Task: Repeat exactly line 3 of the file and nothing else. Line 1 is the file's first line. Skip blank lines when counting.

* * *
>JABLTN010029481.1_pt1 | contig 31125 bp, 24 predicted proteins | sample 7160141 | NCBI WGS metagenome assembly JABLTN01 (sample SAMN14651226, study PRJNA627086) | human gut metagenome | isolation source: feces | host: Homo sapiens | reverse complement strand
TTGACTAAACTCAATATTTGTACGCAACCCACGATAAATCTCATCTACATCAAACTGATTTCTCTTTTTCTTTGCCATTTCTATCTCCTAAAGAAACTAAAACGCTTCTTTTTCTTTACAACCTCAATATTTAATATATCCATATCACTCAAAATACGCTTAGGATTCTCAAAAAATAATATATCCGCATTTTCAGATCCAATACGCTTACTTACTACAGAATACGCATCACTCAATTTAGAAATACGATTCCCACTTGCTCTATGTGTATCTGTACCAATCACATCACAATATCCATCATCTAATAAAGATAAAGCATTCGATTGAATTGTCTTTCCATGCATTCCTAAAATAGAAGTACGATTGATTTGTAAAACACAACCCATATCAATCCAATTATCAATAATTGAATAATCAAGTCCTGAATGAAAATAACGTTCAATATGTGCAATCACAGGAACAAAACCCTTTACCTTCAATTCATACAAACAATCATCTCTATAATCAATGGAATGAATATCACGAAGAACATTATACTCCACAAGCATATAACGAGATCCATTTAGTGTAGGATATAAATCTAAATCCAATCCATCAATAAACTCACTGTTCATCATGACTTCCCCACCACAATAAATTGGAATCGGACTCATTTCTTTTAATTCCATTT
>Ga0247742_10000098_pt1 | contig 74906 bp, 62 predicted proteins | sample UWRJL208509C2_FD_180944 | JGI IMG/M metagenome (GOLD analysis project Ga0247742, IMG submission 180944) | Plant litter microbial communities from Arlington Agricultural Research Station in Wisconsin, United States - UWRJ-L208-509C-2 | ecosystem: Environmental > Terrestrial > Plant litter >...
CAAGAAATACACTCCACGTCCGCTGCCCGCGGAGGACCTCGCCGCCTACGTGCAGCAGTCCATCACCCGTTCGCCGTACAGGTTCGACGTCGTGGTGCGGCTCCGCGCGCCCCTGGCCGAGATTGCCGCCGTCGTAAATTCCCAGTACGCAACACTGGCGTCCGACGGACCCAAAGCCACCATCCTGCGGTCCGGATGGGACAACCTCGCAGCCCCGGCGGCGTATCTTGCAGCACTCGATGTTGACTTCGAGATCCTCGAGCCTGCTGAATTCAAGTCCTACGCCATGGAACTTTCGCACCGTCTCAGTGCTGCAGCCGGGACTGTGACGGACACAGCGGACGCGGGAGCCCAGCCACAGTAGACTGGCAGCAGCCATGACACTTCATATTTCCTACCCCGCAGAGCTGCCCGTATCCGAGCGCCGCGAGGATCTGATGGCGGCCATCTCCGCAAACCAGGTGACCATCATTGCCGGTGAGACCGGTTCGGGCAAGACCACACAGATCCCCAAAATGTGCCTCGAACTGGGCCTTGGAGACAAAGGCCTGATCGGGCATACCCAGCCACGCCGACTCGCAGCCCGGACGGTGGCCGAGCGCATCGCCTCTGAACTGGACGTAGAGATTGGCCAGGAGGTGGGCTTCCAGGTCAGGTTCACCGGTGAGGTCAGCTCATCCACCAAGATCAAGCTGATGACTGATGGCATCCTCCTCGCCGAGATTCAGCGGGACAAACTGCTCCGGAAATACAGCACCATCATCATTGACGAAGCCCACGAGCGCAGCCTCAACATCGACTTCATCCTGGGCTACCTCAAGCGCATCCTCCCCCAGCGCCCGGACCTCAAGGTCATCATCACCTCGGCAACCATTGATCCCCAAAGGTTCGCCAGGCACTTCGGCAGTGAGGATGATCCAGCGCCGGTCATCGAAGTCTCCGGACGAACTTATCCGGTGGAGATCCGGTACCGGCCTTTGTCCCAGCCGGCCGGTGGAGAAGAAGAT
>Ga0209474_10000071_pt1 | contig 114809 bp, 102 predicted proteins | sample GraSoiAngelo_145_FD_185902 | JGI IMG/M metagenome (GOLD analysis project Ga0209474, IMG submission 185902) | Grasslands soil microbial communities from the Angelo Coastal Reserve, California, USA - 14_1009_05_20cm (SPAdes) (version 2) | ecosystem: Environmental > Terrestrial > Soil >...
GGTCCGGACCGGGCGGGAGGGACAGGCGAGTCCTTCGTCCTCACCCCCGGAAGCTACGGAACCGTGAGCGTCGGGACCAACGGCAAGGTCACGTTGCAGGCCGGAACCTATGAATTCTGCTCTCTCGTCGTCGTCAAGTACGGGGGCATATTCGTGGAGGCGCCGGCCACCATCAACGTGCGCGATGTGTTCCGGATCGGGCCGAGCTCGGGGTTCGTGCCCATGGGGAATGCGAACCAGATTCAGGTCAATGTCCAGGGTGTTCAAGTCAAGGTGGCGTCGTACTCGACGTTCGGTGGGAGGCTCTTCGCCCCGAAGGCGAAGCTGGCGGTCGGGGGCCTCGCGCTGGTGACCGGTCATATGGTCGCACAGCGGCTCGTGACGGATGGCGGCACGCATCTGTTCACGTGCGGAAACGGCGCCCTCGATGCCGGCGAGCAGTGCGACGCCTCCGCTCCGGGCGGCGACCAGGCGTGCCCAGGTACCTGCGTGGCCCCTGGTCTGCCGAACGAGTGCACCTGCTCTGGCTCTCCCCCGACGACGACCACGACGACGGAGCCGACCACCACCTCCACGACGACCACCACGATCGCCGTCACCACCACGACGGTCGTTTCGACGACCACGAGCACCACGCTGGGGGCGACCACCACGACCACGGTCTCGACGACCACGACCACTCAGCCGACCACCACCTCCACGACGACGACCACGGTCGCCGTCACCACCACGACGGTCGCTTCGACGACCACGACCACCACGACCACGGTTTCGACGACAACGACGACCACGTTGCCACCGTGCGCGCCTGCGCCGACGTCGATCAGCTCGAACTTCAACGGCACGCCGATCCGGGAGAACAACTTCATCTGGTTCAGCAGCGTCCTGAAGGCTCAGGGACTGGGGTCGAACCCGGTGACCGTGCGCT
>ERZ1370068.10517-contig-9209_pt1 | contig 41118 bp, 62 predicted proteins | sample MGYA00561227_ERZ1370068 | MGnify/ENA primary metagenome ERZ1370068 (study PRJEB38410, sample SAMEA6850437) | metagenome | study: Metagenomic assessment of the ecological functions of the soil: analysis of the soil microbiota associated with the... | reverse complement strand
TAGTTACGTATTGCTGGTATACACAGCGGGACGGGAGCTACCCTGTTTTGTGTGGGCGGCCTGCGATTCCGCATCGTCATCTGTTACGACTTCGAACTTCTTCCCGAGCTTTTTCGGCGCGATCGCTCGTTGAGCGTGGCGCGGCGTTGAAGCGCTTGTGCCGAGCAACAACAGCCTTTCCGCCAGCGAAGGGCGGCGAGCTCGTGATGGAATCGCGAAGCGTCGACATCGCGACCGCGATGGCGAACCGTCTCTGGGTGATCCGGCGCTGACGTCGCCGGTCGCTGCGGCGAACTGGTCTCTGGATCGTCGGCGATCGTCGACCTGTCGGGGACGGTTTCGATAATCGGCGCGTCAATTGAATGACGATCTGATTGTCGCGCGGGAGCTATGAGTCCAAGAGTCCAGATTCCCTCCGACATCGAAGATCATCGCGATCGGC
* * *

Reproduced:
>Ga0247742_10000098_pt1 | contig 74906 bp, 62 predicted proteins | sample UWRJL208509C2_FD_180944 | JGI IMG/M metagenome (GOLD analysis project Ga0247742, IMG submission 180944) | Plant litter microbial communities from Arlington Agricultural Research Station in Wisconsin, United States - UWRJ-L208-509C-2 | ecosystem: Environmental > Terrestrial > Plant litter >...